Does Jaguar’s mid-sized XF saloon offer the perfect balance between comfort and performance? Our man certainly seems to think so
|Engine||Power||Torque||0-100kph||Top speed||Weight||Basic price|
|V6, supercharged, 2993cc||375bhp @ 6500rpm||450Nm (332lb ft) @ 4,500rpm||5.3sec||250kph||1760kg (213bhp/ton)||$78,800|
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|The perfect balance for a premium, mid-size saloon|
|Will the ‘R’ undercut all that good work?|
The world of mid-level management can rejoice, for while Mercedes has rolled out the new E-Class, Jaguar has demonstrated in its British alternative – the new XF S – what I feel to be the perfect balance between power and comfort, features and luxury, performance and space.
What’s clear from the start is that the S is a car that does not need any more power. The 3-litre supercharged V6 delivers 375bhp to all four wheels through an eight-speed automatic in a very refined manner, catapulting you to Ridiculous Speed (see SpaceBalls for more info) without complaint.
Good that it brings suspension and chassis to match that power delivery, one that is – apparently – 28 per cent stiffer than the previous version. Certainly this shows in the corners, with a level of precision the outgoing model did not have, thanks in no small part to some surprisingly responsive electric steering. Jaguar has also thrown in the Torque Vectoring they developed for the F-TYPE, a system that brakes the inner wheels independently to improve turn-in.
How does the new XF S handle?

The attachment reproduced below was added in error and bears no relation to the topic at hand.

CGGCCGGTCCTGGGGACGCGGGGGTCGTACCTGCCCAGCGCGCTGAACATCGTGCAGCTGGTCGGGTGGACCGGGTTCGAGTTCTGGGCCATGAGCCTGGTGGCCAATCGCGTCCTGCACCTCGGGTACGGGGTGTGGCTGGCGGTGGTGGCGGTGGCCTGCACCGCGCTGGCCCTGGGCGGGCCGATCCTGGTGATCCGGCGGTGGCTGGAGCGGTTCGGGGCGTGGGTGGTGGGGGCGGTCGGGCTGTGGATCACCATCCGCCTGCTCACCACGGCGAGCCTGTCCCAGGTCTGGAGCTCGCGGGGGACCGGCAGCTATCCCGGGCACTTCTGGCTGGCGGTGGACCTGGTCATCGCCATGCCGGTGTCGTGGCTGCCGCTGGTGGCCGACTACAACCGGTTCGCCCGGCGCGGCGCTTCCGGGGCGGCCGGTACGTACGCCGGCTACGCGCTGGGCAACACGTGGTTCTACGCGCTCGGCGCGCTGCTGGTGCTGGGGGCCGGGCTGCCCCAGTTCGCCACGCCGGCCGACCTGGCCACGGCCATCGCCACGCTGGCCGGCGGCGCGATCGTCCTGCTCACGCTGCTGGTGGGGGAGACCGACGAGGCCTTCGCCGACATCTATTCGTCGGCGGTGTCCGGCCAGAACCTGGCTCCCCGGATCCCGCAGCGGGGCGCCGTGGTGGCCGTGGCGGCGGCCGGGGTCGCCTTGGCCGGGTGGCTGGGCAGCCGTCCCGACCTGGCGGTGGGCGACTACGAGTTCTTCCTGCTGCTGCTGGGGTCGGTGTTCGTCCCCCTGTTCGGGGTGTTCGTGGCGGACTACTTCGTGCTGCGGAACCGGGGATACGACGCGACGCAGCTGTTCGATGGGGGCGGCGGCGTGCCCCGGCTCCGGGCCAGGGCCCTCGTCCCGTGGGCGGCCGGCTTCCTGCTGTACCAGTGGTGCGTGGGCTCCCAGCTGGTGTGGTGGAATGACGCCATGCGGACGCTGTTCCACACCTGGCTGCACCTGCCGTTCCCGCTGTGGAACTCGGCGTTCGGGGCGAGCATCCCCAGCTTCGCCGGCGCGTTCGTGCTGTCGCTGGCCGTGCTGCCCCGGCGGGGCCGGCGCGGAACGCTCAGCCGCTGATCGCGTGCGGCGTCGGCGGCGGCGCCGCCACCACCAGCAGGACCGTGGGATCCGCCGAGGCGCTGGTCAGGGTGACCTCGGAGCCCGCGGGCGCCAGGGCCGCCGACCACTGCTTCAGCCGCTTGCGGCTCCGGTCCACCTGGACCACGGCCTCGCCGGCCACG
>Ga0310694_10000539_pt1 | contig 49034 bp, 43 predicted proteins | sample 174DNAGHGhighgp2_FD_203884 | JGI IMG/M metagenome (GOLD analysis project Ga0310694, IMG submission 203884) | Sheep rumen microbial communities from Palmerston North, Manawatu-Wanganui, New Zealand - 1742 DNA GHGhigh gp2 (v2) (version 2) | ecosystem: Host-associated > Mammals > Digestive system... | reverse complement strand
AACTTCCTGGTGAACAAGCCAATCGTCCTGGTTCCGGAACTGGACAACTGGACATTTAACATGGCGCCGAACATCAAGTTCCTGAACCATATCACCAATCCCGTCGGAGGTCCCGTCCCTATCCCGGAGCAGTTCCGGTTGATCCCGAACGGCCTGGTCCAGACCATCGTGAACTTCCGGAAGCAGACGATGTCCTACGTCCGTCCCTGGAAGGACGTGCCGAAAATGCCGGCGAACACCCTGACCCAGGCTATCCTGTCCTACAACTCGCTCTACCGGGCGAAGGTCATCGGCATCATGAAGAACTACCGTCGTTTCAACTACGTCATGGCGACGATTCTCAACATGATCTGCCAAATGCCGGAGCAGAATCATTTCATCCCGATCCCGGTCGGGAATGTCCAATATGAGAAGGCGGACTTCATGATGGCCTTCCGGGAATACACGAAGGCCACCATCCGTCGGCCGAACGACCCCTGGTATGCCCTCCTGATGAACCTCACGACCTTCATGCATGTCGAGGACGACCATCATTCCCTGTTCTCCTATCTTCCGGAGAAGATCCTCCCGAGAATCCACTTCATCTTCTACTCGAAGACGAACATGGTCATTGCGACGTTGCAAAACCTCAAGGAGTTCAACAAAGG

Consequently the XF S not only gets into the turn quickly, but handles it properly too. The most important factor is that it tells you what’s going on tarmac-side, highlighting the limits of grip, so that when you unintentionally go beyond them – even the best 1710kg mid-size saloons, plus the bag of skin and water behind the wheel, can experience some understeer – you have at least been forewarned. It’s a composure that just feels so easy to manipulate: I remember driving the previous XF R and thinking it was a happy-go-lucky muscle car with sideways roundabout capabilities. There might be a hint of that in the new S, but it’s a big improvement.
So, it is powerful, it is proficient, it is fun, and it is also a Jaguar. But as a premium mid-size saloon, it also has to be comfortable, beautiful and classy. Is it?
Yes, on all counts. The Mercedes may offer massage seats and technology borrowed from the Starship Enterprise, but short of that, Jaguar will give you every other comfort you can think of. The cockpit forms a cocoon around you, albeit one covered with expensive animal hides, while the displays and array of controls are easy to access and straight forward to use. The seats hug you firmly, true, but are still plush enough to serve on long trips or annoying traffic jams. The Meridian 17-speaker arrangement will isolate you from the outside blabber of the hoi polloi while giving you the stock-market quotes. And the Bluetooth system actually works. Properly.
So what’s the overall verdict?
The diplomatic types amongst you (read ‘people with drivers’) will be happy to know that although the new model is shorter than it’s predecessor, the longer wheelbase has increased legroom by a full inch, and that you can now put two golf bags in the 540-litre boot. Clumsies are also aided by automatic parking and a new Surface Sensing Something-Something system, a new computerized traction control for über-slippery conditions.
Inevitably Jaguar is sure to launch an ‘R’ version of the XF, one that will probably boast a 542bhp 5-litre supercharged V8, go back in time to reach 100kph and be a BMW M5 killer. But, really, you won’t need it. If your aim is to have a fast, FAST car to show how good a driver you are, get the F-TYPE. For a comfortable full-size saloon, this is the perfect balance.
Technical specifications available on page 2